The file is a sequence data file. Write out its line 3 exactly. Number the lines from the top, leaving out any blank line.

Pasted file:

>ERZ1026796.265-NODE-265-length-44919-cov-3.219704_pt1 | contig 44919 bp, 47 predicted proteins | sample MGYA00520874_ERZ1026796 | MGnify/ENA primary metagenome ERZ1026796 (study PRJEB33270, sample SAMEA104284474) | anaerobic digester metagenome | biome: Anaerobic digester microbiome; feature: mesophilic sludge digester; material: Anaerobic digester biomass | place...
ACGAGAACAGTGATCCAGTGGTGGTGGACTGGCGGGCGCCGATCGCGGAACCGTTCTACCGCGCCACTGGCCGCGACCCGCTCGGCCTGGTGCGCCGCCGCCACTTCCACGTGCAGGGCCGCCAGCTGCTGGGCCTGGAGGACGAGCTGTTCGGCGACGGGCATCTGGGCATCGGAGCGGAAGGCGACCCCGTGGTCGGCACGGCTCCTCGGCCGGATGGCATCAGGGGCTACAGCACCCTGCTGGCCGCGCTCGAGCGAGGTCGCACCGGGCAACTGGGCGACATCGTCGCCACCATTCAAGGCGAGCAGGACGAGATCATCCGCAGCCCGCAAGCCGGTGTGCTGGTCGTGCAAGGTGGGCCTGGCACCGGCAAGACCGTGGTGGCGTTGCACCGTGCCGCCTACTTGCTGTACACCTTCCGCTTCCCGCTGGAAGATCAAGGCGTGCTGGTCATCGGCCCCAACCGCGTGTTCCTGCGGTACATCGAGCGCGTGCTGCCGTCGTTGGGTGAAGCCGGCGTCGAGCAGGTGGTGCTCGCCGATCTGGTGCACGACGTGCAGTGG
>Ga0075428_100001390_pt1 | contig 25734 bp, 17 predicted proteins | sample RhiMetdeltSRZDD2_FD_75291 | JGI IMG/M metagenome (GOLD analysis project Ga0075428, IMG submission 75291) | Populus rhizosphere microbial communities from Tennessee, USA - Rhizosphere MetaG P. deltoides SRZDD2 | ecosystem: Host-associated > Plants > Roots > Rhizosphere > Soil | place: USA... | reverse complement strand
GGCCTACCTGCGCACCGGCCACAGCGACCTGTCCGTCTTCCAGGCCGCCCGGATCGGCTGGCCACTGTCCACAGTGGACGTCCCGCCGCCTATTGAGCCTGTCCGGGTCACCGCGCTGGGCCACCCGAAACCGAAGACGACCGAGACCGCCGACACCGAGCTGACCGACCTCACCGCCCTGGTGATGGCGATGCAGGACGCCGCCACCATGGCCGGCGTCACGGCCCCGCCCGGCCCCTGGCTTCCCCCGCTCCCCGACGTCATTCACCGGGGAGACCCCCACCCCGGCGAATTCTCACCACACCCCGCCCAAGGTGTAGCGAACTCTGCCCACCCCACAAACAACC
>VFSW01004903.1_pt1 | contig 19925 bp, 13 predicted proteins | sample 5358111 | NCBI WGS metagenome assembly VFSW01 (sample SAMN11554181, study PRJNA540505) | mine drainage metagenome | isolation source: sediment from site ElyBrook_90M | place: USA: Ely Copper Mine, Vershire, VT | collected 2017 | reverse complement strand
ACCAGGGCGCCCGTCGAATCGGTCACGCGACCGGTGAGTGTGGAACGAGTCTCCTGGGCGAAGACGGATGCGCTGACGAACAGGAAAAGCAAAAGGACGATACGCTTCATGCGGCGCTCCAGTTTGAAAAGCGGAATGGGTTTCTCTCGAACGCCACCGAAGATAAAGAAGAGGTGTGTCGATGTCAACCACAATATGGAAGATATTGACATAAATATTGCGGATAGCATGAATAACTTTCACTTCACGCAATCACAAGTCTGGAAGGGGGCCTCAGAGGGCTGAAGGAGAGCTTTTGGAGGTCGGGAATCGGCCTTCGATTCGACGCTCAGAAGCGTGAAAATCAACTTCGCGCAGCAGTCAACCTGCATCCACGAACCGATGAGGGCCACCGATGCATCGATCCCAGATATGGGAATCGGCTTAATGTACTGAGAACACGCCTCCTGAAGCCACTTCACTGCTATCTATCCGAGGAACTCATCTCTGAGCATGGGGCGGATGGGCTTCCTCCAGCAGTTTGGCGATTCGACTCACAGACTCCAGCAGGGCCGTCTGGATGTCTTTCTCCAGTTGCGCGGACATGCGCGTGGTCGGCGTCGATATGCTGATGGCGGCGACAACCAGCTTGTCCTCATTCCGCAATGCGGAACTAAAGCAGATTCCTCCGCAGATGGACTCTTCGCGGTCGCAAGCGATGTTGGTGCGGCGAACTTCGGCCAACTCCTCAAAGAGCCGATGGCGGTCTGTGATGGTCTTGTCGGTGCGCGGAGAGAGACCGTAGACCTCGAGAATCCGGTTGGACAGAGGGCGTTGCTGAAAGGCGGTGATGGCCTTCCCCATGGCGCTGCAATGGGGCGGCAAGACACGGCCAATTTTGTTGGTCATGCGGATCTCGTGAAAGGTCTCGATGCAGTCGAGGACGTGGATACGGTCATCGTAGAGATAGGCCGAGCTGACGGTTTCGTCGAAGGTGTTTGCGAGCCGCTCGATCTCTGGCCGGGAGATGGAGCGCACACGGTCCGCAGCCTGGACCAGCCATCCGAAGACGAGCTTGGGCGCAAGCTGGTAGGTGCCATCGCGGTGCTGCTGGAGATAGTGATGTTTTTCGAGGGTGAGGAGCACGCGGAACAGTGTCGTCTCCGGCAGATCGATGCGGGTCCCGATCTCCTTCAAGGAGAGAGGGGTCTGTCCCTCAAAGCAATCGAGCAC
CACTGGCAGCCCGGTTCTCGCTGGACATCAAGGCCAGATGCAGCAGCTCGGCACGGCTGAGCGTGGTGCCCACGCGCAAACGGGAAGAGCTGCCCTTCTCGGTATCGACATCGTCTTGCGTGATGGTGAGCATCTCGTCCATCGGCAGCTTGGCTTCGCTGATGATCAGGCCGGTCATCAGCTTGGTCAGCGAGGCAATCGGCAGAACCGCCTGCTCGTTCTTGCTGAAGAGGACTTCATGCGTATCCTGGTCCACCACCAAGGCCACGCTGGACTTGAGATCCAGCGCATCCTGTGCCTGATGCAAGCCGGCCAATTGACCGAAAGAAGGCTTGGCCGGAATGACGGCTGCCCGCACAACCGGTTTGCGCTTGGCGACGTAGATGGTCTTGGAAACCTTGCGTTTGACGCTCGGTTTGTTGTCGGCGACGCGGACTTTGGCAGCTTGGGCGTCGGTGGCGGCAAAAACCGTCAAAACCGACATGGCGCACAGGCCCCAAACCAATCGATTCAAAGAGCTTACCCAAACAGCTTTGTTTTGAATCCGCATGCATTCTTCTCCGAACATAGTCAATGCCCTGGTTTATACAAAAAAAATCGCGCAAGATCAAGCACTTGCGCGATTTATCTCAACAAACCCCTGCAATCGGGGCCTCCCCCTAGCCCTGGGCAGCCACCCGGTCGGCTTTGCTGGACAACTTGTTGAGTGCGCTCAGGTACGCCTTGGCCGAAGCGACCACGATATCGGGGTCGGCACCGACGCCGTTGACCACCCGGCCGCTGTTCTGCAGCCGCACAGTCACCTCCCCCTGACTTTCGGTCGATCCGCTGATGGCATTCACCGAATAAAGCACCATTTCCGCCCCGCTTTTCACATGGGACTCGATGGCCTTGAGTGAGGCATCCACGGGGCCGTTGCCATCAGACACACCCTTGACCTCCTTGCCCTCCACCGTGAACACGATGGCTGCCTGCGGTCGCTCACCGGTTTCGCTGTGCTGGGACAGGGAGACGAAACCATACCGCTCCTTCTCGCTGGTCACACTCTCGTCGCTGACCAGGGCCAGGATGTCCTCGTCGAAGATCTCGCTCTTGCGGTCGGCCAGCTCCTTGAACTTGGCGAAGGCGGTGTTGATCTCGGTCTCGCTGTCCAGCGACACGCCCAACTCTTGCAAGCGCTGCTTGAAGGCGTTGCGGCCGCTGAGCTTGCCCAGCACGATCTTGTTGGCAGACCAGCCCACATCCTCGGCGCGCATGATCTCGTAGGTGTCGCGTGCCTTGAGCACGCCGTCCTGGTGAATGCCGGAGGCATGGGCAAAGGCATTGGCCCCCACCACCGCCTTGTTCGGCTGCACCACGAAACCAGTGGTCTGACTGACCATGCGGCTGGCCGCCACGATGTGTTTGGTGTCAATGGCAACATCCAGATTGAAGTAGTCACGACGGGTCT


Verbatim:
>Ga0075428_100001390_pt1 | contig 25734 bp, 17 predicted proteins | sample RhiMetdeltSRZDD2_FD_75291 | JGI IMG/M metagenome (GOLD analysis project Ga0075428, IMG submission 75291) | Populus rhizosphere microbial communities from Tennessee, USA - Rhizosphere MetaG P. deltoides SRZDD2 | ecosystem: Host-associated > Plants > Roots > Rhizosphere > Soil | place: USA... | reverse complement strand